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Focusspec goes Nambia

CLEAR vision is a basic requirement for most tasks in life. Both education and work become near impossible without being able to see properly. Yet globally, an estimated 285 million people are visually impaired, and 80% of these cases are avoidable.
A simple pair of glasses can relieve chronic refractive errors and clarify poor sight. But this basic object, a thin plastic frame and two pieces of glass, are a luxury for the majority of people suffering from vision problems. The World Health Organisation (WHO) estimates that 90% of visually impaired people are in the developing world where cents are precious.

For the one billion people living on less than five dollars a day, buying a pair of costly glasses is not a priority. Similarly, visiting an optometrist for a fitting session is almost impossible for hundreds of millions of people. In the UK there is one optometrist for every 6 000 people, whilst in sub-Saharan Africa there is one for every one million.

Behind the inability to perform daily tasks, visual impairment effectively drains national economies. WHO estimates the world economy annually loses more than US$400 billion because of eye problems. And this problem effects all generations. “Millions of kids are not finishing school because they can’t see properly”, said John Friedman, director of NGO Focus on Vision, “teachers think they are naughty, but they just need glasses.” 

One new innovative solution to these daunting statistics is the Focusspec: a low cost pair of adjustable glasses. For the past two weeks director of the project, John Friedman, has been trialing the glasses in Opuwo with help from the Red Cross and a team of student volunteers.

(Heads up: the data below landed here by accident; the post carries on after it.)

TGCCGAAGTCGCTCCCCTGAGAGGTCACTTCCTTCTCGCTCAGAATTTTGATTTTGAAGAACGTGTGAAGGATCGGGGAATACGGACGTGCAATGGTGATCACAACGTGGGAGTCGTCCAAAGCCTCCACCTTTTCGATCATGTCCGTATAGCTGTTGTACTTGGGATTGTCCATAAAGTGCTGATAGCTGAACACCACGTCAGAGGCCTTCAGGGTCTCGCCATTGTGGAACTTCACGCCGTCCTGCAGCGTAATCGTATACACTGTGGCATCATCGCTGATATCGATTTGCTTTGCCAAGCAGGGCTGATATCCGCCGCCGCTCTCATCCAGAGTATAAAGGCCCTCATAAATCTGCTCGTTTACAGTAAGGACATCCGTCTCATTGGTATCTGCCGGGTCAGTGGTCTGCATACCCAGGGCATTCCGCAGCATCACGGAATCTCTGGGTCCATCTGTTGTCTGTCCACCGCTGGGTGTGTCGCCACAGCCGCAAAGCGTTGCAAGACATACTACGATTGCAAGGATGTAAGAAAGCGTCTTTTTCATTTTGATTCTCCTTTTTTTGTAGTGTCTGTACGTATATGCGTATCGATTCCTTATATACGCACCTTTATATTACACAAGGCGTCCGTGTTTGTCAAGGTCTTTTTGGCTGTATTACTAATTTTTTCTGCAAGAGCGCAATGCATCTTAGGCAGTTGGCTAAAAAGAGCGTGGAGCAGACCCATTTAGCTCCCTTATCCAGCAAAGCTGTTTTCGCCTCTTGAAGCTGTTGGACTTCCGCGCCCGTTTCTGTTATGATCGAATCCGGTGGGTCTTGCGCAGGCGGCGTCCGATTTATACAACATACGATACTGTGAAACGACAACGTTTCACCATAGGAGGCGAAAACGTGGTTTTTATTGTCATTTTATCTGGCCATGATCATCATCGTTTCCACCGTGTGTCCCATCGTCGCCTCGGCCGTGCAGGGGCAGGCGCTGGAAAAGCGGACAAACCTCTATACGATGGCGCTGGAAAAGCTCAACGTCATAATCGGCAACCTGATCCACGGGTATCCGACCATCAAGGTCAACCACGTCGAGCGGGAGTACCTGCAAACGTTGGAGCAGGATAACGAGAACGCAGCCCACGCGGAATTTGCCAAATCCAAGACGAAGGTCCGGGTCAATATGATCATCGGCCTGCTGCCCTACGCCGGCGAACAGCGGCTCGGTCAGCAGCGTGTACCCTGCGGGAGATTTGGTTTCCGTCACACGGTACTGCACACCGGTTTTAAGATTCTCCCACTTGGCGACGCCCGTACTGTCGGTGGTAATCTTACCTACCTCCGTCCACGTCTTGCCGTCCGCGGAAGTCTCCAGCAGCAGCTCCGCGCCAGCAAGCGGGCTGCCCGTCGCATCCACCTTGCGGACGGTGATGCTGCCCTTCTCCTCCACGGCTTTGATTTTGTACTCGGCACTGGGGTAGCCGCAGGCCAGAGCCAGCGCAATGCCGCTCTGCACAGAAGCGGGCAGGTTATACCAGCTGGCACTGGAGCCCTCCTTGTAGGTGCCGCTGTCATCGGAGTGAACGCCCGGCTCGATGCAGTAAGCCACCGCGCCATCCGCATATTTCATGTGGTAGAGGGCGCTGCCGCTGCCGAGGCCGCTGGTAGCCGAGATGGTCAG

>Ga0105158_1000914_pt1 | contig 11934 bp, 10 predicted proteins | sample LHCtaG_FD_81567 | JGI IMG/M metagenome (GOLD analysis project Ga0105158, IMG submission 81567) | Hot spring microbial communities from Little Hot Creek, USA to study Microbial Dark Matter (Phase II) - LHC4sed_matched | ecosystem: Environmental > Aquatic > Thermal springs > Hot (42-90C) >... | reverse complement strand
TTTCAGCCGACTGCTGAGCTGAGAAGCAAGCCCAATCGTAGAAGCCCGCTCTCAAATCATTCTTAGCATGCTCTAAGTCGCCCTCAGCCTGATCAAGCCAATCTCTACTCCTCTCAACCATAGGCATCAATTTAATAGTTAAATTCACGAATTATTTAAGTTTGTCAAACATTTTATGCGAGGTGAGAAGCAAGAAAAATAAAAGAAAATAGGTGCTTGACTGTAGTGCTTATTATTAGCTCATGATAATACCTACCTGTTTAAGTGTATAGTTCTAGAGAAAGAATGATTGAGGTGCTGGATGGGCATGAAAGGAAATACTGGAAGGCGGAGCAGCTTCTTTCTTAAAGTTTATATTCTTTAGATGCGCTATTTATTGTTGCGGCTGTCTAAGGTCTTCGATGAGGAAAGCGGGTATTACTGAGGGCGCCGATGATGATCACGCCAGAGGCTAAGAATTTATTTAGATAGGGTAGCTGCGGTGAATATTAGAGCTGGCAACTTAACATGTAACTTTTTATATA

Developed by Focus on Vision, the award winning glasses are built with two thin lenses that slide over each other, adjusting the focus like a camera lens. Retailing between N$160 and N$220, they will be the cheapest glasses on the market once they are available in late August.

Across Namibia, distribution outlets are currently being finalised with local retailers. “There are a lot of people with eye problems here and they don’t realise it”, said one early distributor, Michael Mulunga, “and even if they do know, they can’t afford to buy a decent pair [of glasses].”

Over the past six months Focusspecs have gone on sale in the UK, Uganda and South Africa. Based in the US, but manufacturing in the Netherlands, they are currently distributing 30 000 pairs annually.

Currently in Opuwo, a group of students from University College Roosevelt, Netherlands, are volunteering for the test launch. Distributing the glasses in local marketplaces, the volunteers have also given away 100 free pairs at the Secondary Schools Omureti and Putuvanga. “Lots of the kids did tests without realising that they couldn’t actually see properly”, said student Vincent de Ruiter, “they adjusted the glasses and it became clear. They could see.” 

Aparacio Jose Paredes Lopes, a father in Opuwa who purchased a pair for his daughter, said “I did not know that my daughter had weak vision. These, I can pay for, but if I had to go to Oshakati and buy expensive glasses in the shop, then my money would be finished.” His 12-year-old daughter, Carla said, “I think my grades will get better.”

Clear vision for the young is important for those who need it, but for the elderly, failing sight is a more widespread issue. Vision naturally deteriorates with age so that almost everyone over the age of 65 needs a pair of glasses. Without them work becomes more difficult and daily rituals, like reading the Bible, become almost impossible. The limitations imposed by poor sight are extensive, but the problem itself is reasonably simple to fix.
This article is copyrighted by The Namibian. See: 

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